While these necessary measures are being taken, though, something called Candida Die off occurs in which, depending on which theory you go for (to me the results are the same and so it makes little odds) either A> dying Candida releases the toxins that would otherwise be left inside or B> the Candida, now that the environment is more challenging, becomes more aggressive in order to bed itself into body tissues. In the process, you experience something called Herxheimer reaction (which also may or may not be the correct nomenclature). Essentially, this is toxic overload. You feel like hell, have all the symptoms of flu, including tingling skin (check), lethargy (check), sleepiness (check), and feeling cold.

Mine came on first a few days ago when I began eating home-made probiotic sauerkraut and took a probiotic capsule or two. I wasn’t quite getting it right. These measures should be rolled in slowly after the strict following of an anti-Candida diet. I hadn’t quite done this. My priorities and obsessions shift so much that I tend to be all or nothing most of the time, and I had come on too strong with the probiotics after too loose an interpretation of the Candida diet. (Another reason I have for believing this hypothesis incidentally, is the severity of the symptoms and the way they corrolate with how lax I have been in applying the diet, how quickly I move from eating badly to eating well – with or without probiotics – and how aggressively I introduce probiotics.)

In addition, I woke up this morning after sleeping badly last night, feeling like I had a cold. Though I had been shaky all day yesterday and knew I was coming down with Herheimer/Die off, I went for a fell run race starting at 19:15 and ran 4 miles with an 1100 feet climb. I came down and felt better than I had all day, but by the time it came to go to bed, I felt alert. My head was spinning. I couldn’t sleep until late, another symptom, now I look back, of Herxheimer. Exercise too helps to kill the Candida and I had ran pretty hard.

And so I have been achy all day, had loose stool (sorry), and felt too crabby for company.

Still, good and bad news. The good: I’ve still got a long way to go. The bad: I’ve found something that works, Sauerkraut and the fermented foods Natasha Campbell McBride believes to be so effective against such problems and the mental difficulties they can cause.

The only lingering bad in all of it, perhaps, is that tomorrow I’m off to do some Dry Stone Walling again and had hoped to chat to the Chainsaw Girl I met last time and who I have been daydreaming about since, but then, since I’m still profoundly ambivalent about relationships and siding, most times, with Gibbon (as Anthony Storr described him in Solitude) who said he often dreamed of being coupled, but was invariably glad to wake up from the reverie and find himself untethered, maybe that itself is no bad thing. All I’ve got to ensure is that I manage to cook something tomorrow morning!

Night Gav-watchers

Gav Belcher

Review The Berlin Wall by Frederick Taylor

In Book Review, Department of History, Department of Politics on May 26, 2010 at 12:41 pm

New Year’s Eve 2009/2010 I wanted to be on my own, as I have many New Year’s Eves, but a few days before a good friend invited me over to be with his girlfriend and a female friend of theirs. Still reluctant, and ambivalent about the fact I was convinced they were trying to set me up, I accepted and drove over.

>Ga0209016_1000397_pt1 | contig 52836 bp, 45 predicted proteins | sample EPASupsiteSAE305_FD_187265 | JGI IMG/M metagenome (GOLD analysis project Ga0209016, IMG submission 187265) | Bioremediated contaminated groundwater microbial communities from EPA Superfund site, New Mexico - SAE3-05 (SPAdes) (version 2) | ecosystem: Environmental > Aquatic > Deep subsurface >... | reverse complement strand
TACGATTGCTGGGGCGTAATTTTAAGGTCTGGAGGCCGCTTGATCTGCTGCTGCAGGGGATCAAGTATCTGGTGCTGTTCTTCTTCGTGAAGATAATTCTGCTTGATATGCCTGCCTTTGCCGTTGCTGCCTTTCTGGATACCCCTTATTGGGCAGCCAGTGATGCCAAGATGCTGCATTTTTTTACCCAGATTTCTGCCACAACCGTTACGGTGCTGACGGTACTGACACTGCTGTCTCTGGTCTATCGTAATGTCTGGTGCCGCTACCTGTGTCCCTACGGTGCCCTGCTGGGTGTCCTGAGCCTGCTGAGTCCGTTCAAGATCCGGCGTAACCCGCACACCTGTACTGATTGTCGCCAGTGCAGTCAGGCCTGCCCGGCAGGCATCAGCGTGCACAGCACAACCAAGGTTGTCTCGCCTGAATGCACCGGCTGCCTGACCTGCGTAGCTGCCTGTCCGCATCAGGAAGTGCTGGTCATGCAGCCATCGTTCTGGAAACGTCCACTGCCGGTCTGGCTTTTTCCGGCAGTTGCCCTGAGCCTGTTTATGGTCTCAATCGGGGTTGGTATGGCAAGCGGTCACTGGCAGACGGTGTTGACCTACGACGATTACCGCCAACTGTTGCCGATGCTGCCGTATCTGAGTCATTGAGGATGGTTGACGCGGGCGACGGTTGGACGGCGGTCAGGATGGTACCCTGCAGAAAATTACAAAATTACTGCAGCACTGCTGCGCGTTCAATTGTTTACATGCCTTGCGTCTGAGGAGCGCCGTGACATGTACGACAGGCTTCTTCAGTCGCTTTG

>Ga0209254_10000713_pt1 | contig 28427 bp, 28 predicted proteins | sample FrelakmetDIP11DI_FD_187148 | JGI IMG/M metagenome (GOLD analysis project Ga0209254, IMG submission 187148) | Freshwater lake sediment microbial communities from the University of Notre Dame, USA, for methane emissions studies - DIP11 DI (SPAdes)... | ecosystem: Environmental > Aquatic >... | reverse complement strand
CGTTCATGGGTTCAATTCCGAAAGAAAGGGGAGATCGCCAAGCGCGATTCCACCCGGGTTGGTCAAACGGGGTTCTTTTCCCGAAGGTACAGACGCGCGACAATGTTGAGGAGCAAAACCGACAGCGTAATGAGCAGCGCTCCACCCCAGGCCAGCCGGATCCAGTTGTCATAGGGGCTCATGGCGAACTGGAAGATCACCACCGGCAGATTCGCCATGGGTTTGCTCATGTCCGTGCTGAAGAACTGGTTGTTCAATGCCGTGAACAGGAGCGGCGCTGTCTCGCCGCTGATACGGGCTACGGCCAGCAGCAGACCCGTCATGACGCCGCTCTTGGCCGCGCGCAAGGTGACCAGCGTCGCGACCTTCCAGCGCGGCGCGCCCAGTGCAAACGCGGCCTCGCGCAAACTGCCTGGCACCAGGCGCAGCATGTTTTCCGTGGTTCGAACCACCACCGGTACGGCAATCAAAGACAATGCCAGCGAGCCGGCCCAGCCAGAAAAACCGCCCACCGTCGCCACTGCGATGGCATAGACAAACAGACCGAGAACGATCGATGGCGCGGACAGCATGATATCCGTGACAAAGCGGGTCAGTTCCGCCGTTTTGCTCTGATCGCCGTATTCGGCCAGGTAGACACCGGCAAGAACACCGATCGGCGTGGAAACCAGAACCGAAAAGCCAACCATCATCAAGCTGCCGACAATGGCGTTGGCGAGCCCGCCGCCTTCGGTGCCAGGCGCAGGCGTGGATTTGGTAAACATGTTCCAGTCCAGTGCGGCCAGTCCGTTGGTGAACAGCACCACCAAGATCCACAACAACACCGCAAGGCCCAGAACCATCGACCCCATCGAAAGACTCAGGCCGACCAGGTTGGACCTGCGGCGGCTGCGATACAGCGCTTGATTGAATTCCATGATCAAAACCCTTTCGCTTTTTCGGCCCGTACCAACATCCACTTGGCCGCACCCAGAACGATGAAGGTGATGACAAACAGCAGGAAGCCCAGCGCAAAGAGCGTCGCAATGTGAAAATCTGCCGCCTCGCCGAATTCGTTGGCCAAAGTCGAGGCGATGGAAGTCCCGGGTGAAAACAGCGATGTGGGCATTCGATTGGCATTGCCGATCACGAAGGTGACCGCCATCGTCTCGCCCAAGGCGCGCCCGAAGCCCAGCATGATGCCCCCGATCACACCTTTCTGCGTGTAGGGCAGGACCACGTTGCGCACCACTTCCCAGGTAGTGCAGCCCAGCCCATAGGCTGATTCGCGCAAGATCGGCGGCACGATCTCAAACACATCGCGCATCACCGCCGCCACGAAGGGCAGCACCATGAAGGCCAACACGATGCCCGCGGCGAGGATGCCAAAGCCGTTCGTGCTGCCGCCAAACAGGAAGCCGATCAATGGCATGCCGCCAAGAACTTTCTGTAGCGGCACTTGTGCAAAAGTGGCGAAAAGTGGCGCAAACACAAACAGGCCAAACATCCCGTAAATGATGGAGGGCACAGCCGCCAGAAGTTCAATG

This friend of theirs was a teacher, was convinced of her own intellectual brilliance, and had a tendency to micro-manage conversation until the whole evening became one long, dread, succession of parlour games. Who would we invite to the ideal dinner party (I hate dinner parties), Barack Obama apparently, to which my unenthused response earned me the assured “Don’t you read Time”. No, I don’t. Another such game led somehow to us discussing what would be our Mastermind topic. Hers was Elvis, and she issued a torrent of facts (and those justifications masquarading as facts that are never far from a true fanatic’s lips). B_____’s would be Rallying in the ’90s. His girlfriend’s, I think, would be something to do with the Berlin Wall. At any rate, one thing I took away from the evening, aside from my own unsuitability for company of any kind and my desire to be a perfect recluse, as I had more or less managed that half year, was that, though I had many special interests as fiercely obsessive as our Elvis aficionado’s that night, I was master of none of them; the fact that I had managed one tenuously assimilated fact about the Berlin Wall that night, and that I had for many years had an interest in precisely this period of Central and Eastern European history, and the Cold War seemed particularly stark, and I played a game of Solitaire Humiliations with myself for a long while afterwards.

Soon after moving to North Wales I was walking around Bangor, a University town, and indeed, a university town I could have lived in had things turned out differently – for most of the summer, awaiting A-Level results, I had indeed believed I would end up at my second choice, studying English with Creative Writing, and looking back now I could see for sure it would have suited me better – and taking a look at the Oxfam, I could not hold back from buying Taylor’s book on the very subject I had proven myself to not understand. One thought I depolyed against the compulsive purchase of the book was that I would never in a million years finish it. I don’t do well with such long books. The faltering motivation and shifting priorities of my ADHD see to that. But it was no good.